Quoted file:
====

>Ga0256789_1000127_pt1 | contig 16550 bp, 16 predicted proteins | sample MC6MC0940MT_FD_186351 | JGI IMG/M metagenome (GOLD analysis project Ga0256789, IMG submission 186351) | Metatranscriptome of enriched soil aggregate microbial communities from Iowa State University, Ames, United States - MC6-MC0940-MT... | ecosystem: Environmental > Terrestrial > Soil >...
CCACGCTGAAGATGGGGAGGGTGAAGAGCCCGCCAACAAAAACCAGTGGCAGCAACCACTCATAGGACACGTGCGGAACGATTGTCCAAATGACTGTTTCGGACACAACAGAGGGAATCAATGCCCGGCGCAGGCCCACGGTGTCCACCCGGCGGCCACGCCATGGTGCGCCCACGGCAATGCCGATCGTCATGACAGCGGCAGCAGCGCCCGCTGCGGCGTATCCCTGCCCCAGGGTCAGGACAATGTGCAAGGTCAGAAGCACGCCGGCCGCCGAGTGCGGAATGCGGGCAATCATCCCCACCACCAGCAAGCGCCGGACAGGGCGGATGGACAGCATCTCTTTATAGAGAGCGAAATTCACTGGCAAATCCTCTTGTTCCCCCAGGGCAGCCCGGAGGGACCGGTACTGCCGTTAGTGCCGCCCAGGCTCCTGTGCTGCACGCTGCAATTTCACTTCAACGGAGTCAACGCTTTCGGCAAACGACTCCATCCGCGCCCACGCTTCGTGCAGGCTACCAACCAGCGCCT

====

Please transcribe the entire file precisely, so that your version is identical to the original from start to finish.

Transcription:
>Ga0256789_1000127_pt1 | contig 16550 bp, 16 predicted proteins | sample MC6MC0940MT_FD_186351 | JGI IMG/M metagenome (GOLD analysis project Ga0256789, IMG submission 186351) | Metatranscriptome of enriched soil aggregate microbial communities from Iowa State University, Ames, United States - MC6-MC0940-MT... | ecosystem: Environmental > Terrestrial > Soil >...
CCACGCTGAAGATGGGGAGGGTGAAGAGCCCGCCAACAAAAACCAGTGGCAGCAACCACTCATAGGACACGTGCGGAACGATTGTCCAAATGACTGTTTCGGACACAACAGAGGGAATCAATGCCCGGCGCAGGCCCACGGTGTCCACCCGGCGGCCACGCCATGGTGCGCCCACGGCAATGCCGATCGTCATGACAGCGGCAGCAGCGCCCGCTGCGGCGTATCCCTGCCCCAGGGTCAGGACAATGTGCAAGGTCAGAAGCACGCCGGCCGCCGAGTGCGGAATGCGGGCAATCATCCCCACCACCAGCAAGCGCCGGACAGGGCGGATGGACAGCATCTCTTTATAGAGAGCGAAATTCACTGGCAAATCCTCTTGTTCCCCCAGGGCAGCCCGGAGGGACCGGTACTGCCGTTAGTGCCGCCCAGGCTCCTGTGCTGCACGCTGCAATTTCACTTCAACGGAGTCAACGCTTTCGGCAAACGACTCCATCCGCGCCCACGCTTCGTGCAGGCTACCAACCAGCGCCT